Teresa Spoone was with a small group of people.  They were in the theatre late, and they also were listening to Vincent Astor play the organ.  Each time he played Never Never Land, the theatre became ‘deathly cold,’ as Spoone describes it.  A couple of people in the group noticed a faint light dart in from the lobby and jump down behind some seats in the back.  Spoone admits that she was ‘scared to go into the lobby, because I knew something was out there.  It was just on overpowering feeling.’  Upon looking in the lobby Spoone and two others saw a little girl with brownish hair dancing in the distance.

Against her will, Spoone felt compelled to go to the little girl.  This was ‘ extremely frightening,’ she said ‘ because while my mind was telling me there’s no such thing as a ghost, something was drawing me to this particular spot.  You just see this form of a little girl and you have to go to her.’  Spoone made it halfway up the center aisle before she caught herself’ It was like she was calling me. That really scared me, because I felt if I went near her, I’d never come back the same.”

Two members of the party did, however venture into the lobby.  When they got there, the apparition disappeared.  At this point a furious rattling and rumbling began in the broom closet just off the lobby.  Neither of the two could muster the gumption to open the door and look into the closet.  They quickly returned to the others.  The rattling stopped.  But the little girl returned.  All in all, the appearance lasted for over 45 minutes.  The intense feeling of being watched, and the cold, persisted for the remainder of their stay in the theatre.
Although the experience was startling, Vincent doesn't think Mary is dangerous or scary. "We think she died outside the theatre, wandered in, and decided to stay. She doesn't mean any harm."

When asked about why spirits find the Orpheum so attractive, Vincent smiled.

"When actors get on the stage here, they're spending a lot of energy to make you, the audience, believe something that isn't really happening. When the audience comes inside The Orpheum, they suspend their belief at the door. And when those two energies meet at the floor lights, anything can happen."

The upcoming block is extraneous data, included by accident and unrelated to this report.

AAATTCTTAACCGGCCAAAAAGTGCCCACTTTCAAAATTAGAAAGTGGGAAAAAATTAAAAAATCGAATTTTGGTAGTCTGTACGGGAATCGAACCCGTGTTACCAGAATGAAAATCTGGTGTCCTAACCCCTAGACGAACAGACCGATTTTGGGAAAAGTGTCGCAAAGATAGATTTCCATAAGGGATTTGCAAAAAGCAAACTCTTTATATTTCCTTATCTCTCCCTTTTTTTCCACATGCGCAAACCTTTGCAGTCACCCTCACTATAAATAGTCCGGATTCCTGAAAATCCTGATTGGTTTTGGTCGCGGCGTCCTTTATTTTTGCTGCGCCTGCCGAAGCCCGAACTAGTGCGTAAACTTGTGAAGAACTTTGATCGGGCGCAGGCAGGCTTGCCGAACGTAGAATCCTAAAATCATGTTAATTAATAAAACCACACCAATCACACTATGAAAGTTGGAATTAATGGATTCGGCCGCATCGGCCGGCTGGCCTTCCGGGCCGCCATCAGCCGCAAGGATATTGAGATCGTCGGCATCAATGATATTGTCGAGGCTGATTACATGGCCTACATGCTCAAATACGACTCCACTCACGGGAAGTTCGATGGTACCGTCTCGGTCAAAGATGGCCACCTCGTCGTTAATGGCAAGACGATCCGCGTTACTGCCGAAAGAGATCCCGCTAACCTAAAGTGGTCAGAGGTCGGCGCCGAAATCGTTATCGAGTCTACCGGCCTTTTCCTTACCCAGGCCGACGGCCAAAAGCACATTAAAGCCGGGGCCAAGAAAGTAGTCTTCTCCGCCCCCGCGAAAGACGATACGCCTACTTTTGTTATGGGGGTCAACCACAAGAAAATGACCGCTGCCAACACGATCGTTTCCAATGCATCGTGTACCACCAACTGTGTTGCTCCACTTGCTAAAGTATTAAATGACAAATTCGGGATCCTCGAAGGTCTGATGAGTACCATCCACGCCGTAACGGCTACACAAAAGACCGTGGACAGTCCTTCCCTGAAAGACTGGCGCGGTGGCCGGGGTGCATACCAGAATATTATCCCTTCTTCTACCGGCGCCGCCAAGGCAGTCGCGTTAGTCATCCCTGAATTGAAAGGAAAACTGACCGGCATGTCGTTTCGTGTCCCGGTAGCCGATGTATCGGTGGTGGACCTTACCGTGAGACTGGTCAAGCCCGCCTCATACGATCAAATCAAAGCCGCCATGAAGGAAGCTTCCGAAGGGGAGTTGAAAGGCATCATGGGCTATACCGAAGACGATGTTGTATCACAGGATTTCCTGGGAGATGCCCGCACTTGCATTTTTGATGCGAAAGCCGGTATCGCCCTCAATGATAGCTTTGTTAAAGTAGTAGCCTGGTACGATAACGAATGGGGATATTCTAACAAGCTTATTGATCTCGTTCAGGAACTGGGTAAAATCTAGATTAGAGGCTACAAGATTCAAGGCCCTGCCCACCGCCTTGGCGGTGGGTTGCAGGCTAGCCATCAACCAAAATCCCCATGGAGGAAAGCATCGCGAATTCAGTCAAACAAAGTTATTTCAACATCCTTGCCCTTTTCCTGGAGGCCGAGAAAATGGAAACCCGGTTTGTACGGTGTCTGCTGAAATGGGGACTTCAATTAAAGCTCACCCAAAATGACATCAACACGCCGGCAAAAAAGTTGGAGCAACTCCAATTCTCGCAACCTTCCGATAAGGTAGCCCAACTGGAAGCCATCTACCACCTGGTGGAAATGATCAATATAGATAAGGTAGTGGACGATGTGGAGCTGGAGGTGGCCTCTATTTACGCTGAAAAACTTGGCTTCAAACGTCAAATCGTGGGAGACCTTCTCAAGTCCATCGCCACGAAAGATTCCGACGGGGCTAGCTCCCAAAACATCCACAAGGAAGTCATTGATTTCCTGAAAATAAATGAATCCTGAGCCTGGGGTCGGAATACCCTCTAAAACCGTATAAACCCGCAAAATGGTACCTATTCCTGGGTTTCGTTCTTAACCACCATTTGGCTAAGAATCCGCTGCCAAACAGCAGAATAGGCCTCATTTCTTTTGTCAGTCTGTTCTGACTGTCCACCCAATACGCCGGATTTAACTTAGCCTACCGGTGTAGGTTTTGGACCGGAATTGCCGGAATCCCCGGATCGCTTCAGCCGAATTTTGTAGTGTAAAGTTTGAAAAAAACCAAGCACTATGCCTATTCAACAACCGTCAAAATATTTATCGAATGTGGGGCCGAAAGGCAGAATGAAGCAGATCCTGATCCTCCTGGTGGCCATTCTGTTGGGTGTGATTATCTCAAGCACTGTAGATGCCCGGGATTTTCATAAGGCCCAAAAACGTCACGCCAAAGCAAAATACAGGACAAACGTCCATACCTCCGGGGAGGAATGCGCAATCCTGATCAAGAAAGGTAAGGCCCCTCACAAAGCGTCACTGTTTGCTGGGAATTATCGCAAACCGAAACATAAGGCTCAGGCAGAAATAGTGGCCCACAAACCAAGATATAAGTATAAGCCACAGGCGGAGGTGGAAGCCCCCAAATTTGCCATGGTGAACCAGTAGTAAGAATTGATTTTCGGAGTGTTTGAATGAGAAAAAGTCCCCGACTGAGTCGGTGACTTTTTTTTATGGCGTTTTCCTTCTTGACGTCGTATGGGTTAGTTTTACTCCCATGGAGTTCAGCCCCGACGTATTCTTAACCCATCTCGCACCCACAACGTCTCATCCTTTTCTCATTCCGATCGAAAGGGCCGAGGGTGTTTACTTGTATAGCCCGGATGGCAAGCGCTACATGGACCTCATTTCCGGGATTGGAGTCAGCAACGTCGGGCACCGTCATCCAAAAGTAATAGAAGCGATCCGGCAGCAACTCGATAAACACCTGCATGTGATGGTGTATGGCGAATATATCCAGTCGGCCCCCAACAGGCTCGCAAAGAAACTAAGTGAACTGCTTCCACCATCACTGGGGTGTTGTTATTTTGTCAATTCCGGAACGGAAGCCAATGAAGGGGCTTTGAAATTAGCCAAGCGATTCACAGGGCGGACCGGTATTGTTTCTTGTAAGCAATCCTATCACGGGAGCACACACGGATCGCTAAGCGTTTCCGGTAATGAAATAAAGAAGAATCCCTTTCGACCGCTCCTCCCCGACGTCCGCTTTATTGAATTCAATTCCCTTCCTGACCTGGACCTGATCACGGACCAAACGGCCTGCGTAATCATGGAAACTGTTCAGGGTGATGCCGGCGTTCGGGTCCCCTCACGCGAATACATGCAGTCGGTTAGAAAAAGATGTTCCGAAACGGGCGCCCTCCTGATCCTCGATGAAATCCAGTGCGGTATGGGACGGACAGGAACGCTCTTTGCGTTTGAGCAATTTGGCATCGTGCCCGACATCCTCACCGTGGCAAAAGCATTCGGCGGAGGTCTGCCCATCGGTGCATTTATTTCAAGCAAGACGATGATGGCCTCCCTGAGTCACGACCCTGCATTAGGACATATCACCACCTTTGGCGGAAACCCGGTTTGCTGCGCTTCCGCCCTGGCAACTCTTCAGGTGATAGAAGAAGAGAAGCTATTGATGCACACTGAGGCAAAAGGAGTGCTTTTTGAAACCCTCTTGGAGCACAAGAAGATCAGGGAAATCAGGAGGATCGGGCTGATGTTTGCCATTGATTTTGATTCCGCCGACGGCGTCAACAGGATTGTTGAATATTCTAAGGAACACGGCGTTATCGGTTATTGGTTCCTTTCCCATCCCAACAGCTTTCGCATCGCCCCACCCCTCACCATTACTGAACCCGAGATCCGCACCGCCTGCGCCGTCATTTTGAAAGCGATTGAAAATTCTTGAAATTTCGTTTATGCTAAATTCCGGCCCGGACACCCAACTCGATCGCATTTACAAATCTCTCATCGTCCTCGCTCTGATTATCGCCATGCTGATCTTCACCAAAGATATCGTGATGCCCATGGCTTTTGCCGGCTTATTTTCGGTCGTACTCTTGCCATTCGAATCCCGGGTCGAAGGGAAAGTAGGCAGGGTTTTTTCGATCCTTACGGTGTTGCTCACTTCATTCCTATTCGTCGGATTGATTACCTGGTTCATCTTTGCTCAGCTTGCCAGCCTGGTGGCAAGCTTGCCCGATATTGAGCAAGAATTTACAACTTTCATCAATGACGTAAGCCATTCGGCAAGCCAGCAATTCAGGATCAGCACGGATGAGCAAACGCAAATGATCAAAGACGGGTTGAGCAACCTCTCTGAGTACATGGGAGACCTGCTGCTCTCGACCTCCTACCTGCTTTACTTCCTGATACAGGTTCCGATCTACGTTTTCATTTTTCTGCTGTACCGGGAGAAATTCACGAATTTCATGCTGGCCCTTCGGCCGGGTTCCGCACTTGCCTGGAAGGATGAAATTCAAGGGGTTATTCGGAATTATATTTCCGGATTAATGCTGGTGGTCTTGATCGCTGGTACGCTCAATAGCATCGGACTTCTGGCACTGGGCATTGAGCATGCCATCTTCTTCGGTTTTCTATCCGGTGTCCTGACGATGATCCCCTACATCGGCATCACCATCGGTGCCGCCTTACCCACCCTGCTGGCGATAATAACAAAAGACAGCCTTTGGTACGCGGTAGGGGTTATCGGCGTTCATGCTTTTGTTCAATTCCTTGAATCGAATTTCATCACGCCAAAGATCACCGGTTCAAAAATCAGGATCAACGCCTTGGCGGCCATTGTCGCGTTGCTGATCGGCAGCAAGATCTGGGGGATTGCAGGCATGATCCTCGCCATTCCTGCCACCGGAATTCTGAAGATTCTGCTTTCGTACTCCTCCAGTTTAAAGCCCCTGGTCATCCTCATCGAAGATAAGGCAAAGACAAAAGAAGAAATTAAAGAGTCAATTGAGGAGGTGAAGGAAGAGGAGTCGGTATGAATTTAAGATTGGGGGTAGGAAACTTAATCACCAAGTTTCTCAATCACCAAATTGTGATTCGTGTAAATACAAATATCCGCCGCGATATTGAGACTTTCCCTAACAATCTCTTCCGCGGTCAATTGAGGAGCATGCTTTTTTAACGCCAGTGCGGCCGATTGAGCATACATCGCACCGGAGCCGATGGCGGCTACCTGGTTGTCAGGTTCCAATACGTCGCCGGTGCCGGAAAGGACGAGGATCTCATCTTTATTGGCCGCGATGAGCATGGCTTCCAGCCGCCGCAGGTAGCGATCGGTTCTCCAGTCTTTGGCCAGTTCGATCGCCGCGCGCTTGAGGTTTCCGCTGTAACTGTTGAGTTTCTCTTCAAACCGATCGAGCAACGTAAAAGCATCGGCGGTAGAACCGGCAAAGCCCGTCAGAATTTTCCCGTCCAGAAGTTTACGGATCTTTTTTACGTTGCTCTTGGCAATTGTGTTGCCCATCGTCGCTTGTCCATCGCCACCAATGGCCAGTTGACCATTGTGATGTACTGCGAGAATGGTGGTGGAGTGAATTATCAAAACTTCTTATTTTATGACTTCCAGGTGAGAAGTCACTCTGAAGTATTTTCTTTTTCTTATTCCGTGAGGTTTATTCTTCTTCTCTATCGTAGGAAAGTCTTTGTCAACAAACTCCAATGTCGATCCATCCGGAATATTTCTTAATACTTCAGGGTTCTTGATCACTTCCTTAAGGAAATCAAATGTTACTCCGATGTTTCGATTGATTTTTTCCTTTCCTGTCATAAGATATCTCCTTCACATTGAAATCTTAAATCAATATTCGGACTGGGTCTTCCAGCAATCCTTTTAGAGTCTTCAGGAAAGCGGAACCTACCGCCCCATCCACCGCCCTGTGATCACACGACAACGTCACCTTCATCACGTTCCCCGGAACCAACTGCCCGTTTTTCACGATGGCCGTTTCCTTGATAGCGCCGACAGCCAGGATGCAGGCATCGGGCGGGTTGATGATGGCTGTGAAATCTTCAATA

Some believe The Orpheum rests on powerful ley lines, making it an attractive place for lonely spirits. But as Vincent explains, the source for some of the spooky occurrences may be a bit more mundane.

"I used to see this flash of light fly through the theatre, and could never explain it. Until one day, a bus drove by the front of the building and I saw how its windows caught the light, beamed it through the glass, and finally came in the theatre through a cracked door. I was pretty excited when I figured that out." Later, he takes us to the Upper Gallery, where several staff members have reported uneasy feelings and negative experiences "If you stand here and lean back and forth, you can tell that the floor on this level is actually tilted. If you're not aware of it, it can really make you feel off."

Vincent Astor playing "Never Never Land"
Of course, not everything that happens here can be so easily explained. And although Vincent tells me that during the last ghost investigation he was involved with here an investigator claimed that they had helped Mary "move on", he thinks she's very much still present. "She likes it here. It's a place for magic and make believe, and she chooses to be here. It's a good place." Before we go, he plays "Never Never Land" on the piano (a poor substitute for his beloved Wurlitzer organ, sadly). Still, as the last bars drift away into the silence, he smiles. "She was listening, I could tell."